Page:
[pull_quote_center]Many grave sins were committed against the native peoples of America in the name of God…I humbly ask forgiveness, not only for the offenses of the Church herself, but also for crimes committed against the native peoples during the so-called conquest of America.”[/pull_quote_center]
From his remarks on LGBTQ issues to kissing the feet of prisoners, Pope Francis has kept the world on its toes–and now he’s doing it again. Just yesterday the Pope delivered a statement of apology to the indigenous peoples of Latin America. Equally importantly, he included a call to action for humanity as a whole.
By the end of his speech, after acknowledging that “neither the Pope nor the Church have a monopoly on the interpretation of social reality or the proposal of solutions to contemporary issues…” Pope Francis outlined three pertinent tasks:
1. “The first task is to put the economy at the service of peoples…
“Human beings and nature must not be at the service of money… The economy should not be a mechanism for accumulating goods, but rather the proper administration of our common home. This entails a commitment to care for that home and to the fitting distribution of its goods among all.”
2. “The second task is to unite our peoples on the path of peace and justice…
“The world’s peoples want to be artisans of their own destiny. They want to advance peacefully towards justice. They do not want forms of tutelage or interference by which those with greater power subordinate those with less. They want their culture, their language, their social processes and their religious traditions to be respected. No actual or established power has the right to deprive peoples of the full exercise of their sovereignty.”
3. “The third task, perhaps the most important facing us today, is to defend Mother Earth…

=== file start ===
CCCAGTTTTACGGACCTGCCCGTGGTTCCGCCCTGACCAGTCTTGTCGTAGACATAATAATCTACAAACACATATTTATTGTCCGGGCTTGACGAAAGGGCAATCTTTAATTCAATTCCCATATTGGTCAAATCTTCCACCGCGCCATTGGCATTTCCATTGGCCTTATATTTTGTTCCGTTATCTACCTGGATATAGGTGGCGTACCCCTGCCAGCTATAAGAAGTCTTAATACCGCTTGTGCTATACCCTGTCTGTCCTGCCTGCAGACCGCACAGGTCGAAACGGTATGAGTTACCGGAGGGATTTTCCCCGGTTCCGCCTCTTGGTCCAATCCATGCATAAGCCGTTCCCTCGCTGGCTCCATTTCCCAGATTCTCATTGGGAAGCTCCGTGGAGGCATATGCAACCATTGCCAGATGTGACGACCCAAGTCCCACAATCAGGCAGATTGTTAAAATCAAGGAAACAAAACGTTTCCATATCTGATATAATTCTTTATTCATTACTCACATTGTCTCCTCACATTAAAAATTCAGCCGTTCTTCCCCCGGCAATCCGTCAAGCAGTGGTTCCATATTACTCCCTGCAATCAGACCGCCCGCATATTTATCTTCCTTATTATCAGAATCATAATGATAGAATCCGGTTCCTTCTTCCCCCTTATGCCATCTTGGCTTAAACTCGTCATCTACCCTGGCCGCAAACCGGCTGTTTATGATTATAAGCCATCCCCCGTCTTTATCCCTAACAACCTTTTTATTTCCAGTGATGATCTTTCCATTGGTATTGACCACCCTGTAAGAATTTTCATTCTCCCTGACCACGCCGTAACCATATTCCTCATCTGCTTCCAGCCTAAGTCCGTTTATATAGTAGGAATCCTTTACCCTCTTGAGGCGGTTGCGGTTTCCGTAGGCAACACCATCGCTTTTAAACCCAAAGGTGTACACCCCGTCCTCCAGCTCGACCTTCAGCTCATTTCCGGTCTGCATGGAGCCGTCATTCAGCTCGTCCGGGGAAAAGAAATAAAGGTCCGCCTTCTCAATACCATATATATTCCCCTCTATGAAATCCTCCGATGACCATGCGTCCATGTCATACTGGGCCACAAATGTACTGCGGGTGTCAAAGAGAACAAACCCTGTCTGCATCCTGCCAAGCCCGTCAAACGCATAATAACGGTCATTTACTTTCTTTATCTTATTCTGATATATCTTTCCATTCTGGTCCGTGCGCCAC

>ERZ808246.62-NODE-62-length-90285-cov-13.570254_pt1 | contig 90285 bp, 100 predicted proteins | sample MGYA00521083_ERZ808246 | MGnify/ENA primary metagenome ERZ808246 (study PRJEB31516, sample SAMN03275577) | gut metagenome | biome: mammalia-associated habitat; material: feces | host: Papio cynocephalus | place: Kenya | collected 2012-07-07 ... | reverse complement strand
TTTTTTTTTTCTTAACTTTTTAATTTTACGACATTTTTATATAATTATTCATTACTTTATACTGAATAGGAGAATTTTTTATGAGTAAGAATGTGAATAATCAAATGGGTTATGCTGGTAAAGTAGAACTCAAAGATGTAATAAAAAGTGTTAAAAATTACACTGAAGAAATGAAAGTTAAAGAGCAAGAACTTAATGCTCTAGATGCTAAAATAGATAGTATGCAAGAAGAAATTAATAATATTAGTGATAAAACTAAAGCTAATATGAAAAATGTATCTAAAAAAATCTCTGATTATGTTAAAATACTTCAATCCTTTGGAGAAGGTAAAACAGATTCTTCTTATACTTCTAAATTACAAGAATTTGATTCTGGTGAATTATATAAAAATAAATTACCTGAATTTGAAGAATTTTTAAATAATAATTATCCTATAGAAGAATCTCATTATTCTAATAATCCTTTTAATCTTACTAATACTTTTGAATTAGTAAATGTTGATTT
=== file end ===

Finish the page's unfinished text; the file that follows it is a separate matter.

“Our common home is being pillaged, laid waste and harmed with impunity. Cowardice in defending it is a grave sin. We see with growing disappointment how one international summit after another takes place without any significant result. There exists a clear, definite and pressing ethical imperative to implement what has not yet been done. We cannot allow certain interests–interests which are global but not universal–to take over, to dominate states and international organizations, and to continue destroying creation. People and their movements are called to cry out, to mobilize and to demand–peacefully, but firmly–that appropriate and urgently-needed measures be taken. I ask you, in the name of God, to defend Mother Earth.”
His message was empowering, but was it enough? Will the Pope’s demands for radical societal change be heard here in the Americas?
[pull_quote_center]In conclusion, I would like to repeat: the future of humanity does not lie solely in the hands of great leaders, the great powers and the elites. It is fundamentally in the hands of peoples and in their ability to organize… Let us together say from the heart: no family without lodging, no rural worker without land, no laborer without rights, no people without sovereignty, no individual without dignity, no child without childhood, no young person without a future, no elderly person without a venerable old age. Keep up your struggle and, please, take great care of Mother Earth.[/pull_quote_center]